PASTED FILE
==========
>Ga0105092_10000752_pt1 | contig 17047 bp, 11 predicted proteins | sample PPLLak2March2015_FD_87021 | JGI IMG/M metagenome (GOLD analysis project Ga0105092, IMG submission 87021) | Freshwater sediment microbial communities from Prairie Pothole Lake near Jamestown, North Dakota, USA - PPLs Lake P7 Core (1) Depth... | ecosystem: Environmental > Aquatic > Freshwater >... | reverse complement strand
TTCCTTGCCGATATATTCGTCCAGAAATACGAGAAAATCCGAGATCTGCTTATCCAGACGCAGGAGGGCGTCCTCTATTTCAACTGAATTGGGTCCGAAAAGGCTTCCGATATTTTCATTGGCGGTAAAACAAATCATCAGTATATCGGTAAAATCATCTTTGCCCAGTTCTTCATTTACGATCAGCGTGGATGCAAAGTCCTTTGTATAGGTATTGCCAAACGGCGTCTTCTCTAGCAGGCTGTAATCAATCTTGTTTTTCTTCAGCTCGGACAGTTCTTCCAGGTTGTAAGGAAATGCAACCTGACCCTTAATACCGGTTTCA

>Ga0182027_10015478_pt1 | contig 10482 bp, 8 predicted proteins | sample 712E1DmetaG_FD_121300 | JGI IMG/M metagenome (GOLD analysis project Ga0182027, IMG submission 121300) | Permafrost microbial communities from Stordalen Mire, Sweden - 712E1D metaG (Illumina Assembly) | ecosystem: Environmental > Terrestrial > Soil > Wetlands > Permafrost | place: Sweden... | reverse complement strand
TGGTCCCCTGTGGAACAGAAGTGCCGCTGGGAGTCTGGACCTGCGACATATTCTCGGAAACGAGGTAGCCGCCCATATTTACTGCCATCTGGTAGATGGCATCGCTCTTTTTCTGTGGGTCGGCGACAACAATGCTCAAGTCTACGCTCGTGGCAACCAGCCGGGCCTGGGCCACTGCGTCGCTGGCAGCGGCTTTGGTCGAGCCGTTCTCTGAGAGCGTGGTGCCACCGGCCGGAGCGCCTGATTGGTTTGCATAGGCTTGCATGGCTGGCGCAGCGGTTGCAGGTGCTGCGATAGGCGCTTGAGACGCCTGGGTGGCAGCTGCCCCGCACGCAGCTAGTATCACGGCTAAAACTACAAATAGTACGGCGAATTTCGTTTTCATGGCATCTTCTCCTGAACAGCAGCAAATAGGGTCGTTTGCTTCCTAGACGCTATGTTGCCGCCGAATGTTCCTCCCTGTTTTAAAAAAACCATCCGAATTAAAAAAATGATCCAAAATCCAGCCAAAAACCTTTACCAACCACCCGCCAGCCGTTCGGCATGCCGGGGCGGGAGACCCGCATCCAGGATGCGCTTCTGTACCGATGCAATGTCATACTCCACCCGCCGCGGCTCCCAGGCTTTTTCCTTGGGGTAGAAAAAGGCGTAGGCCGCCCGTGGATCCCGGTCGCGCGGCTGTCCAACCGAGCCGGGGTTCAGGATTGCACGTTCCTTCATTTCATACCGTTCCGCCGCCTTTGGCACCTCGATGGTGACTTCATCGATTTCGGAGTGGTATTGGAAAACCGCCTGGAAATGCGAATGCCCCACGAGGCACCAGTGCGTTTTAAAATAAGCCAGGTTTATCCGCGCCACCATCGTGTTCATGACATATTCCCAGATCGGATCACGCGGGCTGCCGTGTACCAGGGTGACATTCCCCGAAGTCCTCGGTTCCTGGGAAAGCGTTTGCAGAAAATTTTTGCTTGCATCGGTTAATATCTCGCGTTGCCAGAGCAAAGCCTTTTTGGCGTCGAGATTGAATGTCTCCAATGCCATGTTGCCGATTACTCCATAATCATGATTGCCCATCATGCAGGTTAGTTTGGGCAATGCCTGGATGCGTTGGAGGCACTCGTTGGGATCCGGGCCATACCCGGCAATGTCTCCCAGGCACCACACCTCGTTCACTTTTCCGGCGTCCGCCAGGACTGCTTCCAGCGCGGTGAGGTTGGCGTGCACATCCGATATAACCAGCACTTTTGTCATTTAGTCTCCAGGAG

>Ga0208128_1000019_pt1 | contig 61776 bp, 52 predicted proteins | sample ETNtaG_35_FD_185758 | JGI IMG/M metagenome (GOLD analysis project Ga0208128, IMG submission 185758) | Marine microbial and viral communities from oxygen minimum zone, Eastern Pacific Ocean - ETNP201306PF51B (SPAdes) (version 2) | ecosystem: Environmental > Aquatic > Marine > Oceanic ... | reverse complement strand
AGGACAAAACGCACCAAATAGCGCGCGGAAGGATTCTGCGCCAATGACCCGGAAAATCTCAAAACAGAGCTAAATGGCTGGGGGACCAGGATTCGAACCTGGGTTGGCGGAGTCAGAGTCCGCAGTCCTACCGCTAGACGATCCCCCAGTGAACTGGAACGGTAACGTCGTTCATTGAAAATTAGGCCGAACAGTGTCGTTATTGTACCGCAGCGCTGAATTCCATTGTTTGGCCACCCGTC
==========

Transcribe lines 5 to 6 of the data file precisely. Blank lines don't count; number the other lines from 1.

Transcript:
>Ga0208128_1000019_pt1 | contig 61776 bp, 52 predicted proteins | sample ETNtaG_35_FD_185758 | JGI IMG/M metagenome (GOLD analysis project Ga0208128, IMG submission 185758) | Marine microbial and viral communities from oxygen minimum zone, Eastern Pacific Ocean - ETNP201306PF51B (SPAdes) (version 2) | ecosystem: Environmental > Aquatic > Marine > Oceanic ... | reverse complement strand
AGGACAAAACGCACCAAATAGCGCGCGGAAGGATTCTGCGCCAATGACCCGGAAAATCTCAAAACAGAGCTAAATGGCTGGGGGACCAGGATTCGAACCTGGGTTGGCGGAGTCAGAGTCCGCAGTCCTACCGCTAGACGATCCCCCAGTGAACTGGAACGGTAACGTCGTTCATTGAAAATTAGGCCGAACAGTGTCGTTATTGTACCGCAGCGCTGAATTCCATTGTTTGGCCACCCGTC